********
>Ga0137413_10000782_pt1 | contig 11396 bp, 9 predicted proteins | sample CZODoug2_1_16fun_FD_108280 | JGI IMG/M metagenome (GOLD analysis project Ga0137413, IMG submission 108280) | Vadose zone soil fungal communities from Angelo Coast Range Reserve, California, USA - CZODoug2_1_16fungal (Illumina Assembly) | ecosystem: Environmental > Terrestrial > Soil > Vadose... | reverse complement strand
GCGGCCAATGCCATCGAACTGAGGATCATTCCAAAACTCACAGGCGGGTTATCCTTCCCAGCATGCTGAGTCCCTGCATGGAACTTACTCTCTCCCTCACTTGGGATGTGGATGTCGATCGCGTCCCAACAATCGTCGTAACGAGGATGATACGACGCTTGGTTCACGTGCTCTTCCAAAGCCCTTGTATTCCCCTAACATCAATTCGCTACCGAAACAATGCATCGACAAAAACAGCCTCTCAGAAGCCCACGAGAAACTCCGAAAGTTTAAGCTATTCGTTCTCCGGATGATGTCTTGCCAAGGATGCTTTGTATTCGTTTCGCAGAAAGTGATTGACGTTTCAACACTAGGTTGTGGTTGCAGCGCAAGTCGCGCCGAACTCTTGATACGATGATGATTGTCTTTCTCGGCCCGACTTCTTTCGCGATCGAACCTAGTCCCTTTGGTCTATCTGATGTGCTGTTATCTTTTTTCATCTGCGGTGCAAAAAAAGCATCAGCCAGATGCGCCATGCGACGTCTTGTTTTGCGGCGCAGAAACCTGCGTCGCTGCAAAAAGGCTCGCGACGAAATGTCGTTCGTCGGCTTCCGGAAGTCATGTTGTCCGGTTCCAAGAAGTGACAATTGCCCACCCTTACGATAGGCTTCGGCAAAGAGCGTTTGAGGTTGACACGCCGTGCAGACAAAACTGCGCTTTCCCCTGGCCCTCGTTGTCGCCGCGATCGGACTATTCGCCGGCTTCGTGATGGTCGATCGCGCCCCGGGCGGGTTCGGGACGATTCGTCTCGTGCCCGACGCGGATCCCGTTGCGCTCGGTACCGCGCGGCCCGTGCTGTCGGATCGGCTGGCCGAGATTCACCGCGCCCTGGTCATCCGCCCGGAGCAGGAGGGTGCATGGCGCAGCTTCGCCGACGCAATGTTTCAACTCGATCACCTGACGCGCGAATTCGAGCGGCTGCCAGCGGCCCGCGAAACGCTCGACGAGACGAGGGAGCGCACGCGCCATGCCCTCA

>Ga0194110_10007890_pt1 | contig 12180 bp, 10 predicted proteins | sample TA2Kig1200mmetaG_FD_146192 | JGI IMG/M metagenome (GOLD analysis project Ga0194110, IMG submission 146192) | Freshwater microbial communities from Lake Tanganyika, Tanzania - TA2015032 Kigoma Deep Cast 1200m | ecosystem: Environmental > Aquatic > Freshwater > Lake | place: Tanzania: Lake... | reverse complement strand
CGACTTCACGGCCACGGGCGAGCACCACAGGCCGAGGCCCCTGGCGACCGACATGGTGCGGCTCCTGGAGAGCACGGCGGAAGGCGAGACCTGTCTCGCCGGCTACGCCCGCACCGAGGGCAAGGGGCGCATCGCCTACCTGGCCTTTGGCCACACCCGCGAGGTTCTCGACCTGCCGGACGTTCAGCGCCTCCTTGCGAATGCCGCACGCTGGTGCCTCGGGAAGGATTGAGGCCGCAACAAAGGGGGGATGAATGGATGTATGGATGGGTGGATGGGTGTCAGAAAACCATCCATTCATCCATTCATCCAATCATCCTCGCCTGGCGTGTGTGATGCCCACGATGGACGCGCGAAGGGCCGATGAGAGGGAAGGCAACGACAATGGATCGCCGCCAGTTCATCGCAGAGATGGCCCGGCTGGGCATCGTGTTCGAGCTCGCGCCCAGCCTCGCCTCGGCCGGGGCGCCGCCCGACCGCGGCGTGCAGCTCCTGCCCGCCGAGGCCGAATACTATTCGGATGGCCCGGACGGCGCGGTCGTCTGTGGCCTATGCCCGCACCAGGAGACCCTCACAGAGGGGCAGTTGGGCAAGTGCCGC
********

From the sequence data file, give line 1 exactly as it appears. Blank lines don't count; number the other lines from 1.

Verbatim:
>Ga0137413_10000782_pt1 | contig 11396 bp, 9 predicted proteins | sample CZODoug2_1_16fun_FD_108280 | JGI IMG/M metagenome (GOLD analysis project Ga0137413, IMG submission 108280) | Vadose zone soil fungal communities from Angelo Coast Range Reserve, California, USA - CZODoug2_1_16fungal (Illumina Assembly) | ecosystem: Environmental > Terrestrial > Soil > Vadose... | reverse complement strand